The writer at three months
with her beloved mother
I like to imagine that my mother’s love for my healthy diet began long before I made entry into this planet. I can imagine her nourishing her pregnant self as my unformed body grew in her womb with a balanced diet of fruits and vegetables, starchy food, foods rich in protein and dairy foods. I imagine her steadily gaining pregnancy weight, neither too much nor too little from her growing daughter.
I see her once upon a time religiously taking her folic acid and vitamin D supplements, talking to her doctor if at all she had any special dietary constraints as many pregnant women would be; vegans, diebatic, suffering high blood pressure, anaemia or whatever the health condition could be.
My beloved Mummy, I imagine her avoidingalcohol, caffeine, cholesterol and sugar at all costs and instead choosing to incorporate lots of fibre in her diet by eating whole grains and lots of fruits and vegetables .I imagine her taking strolls in the neighbourhood as a form of exercise… and carrying on with the same tradition of healthy eating soon after I had been born as I latched on to her. Breast milk is still the most complete meal for all babies below six months of age several decades later after my birth. I see her at the market choosing from the season fruit, a wide selection of lean meats, poultry, eggs and beans or peas, choosing low fat milk or yoghurt to ensure that she produced sufficient milk for me.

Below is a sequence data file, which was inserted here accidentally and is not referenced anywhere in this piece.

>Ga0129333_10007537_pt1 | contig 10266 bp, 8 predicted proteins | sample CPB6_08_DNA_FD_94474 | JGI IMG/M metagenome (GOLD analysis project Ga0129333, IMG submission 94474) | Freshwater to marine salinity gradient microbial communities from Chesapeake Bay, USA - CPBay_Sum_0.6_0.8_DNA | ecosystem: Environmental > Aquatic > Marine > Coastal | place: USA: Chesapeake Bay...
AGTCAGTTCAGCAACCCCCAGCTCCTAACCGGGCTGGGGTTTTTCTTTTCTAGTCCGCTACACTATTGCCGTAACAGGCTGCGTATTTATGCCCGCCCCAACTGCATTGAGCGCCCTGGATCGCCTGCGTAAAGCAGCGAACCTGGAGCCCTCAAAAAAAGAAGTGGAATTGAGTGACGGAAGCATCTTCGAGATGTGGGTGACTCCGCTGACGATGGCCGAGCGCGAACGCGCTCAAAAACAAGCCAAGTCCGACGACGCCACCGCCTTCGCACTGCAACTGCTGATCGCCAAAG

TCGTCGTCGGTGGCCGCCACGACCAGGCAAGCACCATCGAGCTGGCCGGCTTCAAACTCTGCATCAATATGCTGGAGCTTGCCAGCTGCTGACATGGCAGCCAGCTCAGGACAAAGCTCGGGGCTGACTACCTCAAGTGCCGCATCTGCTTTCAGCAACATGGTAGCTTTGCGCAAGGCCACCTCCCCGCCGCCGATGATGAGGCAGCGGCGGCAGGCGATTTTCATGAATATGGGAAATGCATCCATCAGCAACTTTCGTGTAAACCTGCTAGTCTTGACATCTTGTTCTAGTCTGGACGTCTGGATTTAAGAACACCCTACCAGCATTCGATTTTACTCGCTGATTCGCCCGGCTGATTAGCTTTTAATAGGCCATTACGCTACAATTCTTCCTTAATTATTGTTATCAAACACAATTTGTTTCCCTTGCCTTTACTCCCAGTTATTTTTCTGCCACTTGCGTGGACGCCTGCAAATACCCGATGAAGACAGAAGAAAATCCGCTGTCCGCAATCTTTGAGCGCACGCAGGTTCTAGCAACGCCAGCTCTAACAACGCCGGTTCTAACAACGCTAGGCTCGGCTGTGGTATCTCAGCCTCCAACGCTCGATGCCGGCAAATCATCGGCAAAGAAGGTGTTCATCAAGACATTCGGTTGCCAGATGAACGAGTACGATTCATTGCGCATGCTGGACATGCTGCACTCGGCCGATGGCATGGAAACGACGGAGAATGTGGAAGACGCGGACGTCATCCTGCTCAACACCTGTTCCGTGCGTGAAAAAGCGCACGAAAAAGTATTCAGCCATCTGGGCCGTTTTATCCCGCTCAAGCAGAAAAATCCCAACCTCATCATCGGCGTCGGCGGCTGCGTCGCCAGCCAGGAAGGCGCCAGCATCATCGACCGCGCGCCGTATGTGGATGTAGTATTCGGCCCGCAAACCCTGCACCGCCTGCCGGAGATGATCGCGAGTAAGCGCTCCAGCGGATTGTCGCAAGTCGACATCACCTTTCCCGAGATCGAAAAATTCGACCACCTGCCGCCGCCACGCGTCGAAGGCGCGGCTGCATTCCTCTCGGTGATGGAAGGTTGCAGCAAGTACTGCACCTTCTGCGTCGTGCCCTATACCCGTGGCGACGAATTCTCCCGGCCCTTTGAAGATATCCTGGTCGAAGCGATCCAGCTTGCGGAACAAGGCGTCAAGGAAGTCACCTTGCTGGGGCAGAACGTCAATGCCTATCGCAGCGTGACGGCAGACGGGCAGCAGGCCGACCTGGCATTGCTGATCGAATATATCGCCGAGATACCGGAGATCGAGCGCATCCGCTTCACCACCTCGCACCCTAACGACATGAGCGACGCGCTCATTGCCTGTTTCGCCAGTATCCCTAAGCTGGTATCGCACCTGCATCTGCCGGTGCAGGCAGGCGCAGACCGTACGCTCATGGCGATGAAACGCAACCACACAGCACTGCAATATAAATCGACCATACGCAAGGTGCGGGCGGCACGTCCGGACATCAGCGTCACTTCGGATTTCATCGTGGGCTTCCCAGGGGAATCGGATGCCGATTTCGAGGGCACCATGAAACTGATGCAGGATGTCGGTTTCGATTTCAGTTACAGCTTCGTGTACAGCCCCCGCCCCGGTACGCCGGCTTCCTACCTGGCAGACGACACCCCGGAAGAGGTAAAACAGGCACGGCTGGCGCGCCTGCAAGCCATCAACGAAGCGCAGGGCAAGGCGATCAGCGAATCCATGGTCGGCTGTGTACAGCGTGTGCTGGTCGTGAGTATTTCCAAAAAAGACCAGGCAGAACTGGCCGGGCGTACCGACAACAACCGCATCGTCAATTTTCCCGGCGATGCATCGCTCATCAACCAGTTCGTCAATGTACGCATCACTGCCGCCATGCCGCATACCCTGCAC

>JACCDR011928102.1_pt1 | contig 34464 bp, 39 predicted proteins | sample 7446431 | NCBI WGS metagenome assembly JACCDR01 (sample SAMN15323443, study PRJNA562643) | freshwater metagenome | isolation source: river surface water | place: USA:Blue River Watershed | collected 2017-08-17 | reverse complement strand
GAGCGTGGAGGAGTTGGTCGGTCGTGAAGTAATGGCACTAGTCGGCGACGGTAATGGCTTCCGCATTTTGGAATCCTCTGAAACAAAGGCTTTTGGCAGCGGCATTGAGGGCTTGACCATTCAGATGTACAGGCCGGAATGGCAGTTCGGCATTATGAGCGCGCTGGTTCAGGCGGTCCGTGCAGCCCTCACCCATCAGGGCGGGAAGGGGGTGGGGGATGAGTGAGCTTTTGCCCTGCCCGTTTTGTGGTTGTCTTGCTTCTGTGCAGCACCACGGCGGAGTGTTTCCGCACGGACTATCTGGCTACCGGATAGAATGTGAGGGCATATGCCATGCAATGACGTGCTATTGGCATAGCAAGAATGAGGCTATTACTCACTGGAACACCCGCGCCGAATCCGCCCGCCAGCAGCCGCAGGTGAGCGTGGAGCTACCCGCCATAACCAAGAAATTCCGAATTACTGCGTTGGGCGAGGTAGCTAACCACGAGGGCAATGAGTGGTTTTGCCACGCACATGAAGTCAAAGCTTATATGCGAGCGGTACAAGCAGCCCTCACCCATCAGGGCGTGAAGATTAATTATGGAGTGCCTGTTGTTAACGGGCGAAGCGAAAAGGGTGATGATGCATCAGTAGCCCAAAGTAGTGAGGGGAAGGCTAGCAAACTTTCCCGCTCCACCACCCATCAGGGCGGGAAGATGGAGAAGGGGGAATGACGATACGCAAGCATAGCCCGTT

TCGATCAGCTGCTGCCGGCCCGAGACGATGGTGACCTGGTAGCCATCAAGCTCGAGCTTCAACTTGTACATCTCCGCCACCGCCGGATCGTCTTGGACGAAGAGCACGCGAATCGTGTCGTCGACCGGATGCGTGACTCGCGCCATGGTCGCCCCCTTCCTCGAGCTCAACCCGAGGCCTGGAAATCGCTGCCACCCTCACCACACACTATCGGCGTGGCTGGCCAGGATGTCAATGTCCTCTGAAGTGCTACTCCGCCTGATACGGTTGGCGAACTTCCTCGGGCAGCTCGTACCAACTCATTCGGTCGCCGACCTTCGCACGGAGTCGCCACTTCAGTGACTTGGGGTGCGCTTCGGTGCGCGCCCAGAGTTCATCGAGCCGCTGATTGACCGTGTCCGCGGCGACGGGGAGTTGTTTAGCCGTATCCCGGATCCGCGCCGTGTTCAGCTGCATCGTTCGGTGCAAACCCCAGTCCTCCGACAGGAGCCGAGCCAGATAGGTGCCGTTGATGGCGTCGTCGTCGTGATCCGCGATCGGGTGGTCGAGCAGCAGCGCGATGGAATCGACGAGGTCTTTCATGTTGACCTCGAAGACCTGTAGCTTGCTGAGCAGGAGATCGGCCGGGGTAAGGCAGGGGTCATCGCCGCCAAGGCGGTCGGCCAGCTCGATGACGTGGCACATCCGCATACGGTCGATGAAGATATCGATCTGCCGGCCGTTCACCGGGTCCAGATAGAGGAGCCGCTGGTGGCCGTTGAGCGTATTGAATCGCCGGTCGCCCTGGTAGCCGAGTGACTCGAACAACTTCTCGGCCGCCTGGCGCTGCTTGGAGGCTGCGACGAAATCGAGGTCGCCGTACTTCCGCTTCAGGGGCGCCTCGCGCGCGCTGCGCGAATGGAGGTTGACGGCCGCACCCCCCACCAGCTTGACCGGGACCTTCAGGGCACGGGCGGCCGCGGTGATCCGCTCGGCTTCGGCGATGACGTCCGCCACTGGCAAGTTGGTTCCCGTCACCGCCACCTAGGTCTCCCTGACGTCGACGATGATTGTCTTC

And fond memories of our mealtimes as she lovingly ensured that my little self had three wholesome meals a day, incorporating all the needed food groups into my menu and at six months of age incorporating carbohydrates, fruits and vegetables, lean protein, milk and dairy foods into my diet weaning me from exclusive breastf milk. A balanced diet is paramount for all little growing bodies.
One awesome memory I have is of Mummy …giving me some smoothie that she had lovingly blended from some papaya, avocado, banana, pineapple and carrot and encouraging me to take it as she said,”Kwamboka – this juice is nutritious!”. Pardon Mummy’s misnomer.
Fizzy drinks, sweets, confectionaries, biscuits and sugary cakes would only be eaten on occasion, perhaps to cub childhood obesity and remember water was always in abundance.
A challenge to the readers of ‘Wacha niKwambie Uzima’ to cultivate good eating habits in their little ones. A challenge to Kwambie and to all of us to make food as exciting as possible to the little tots in our lives by:
üMaking food as bright and as colourful as possible.
üCapitalising current interests of our children into their diets e.g. sandwiches shaped as animals.
üInnovative and fun ways of presenting food.
üIncorporating the little ones when we go to buy foods and as we prepare the same.
And many more.
Because a child with healthy eating habits today is a healthy adult of tomorrow. Thank you Mummy for all the ‘ yummy’ meals of yesteryear. I love you!
A nutritious and healthy weekend is wished to all readers of ‘Wacha niKwambie Uzima!’ and their children too.
Sources http://www.mayoclinic.org/healthy-lifestyle/childrens-health/in-depth/nutrition-for-kids/art-20049335 http://www.goodlifeeats.com/2012/02/5-ways-to-make-food-more-fun-for-kids.html http://www.bbcgoodfood.com/howto/guide/healthy-eating-what-young-children-need http://www.babycenter.com/0_diet-for-a-healthy-breastfeeding-mom_3565.bc http://www.webmd.com/baby/guide/eating-right-when-pregnant The writer is a Food Science graduate from Jomo Kenyatta University of Agriculture and Technology, Kenya.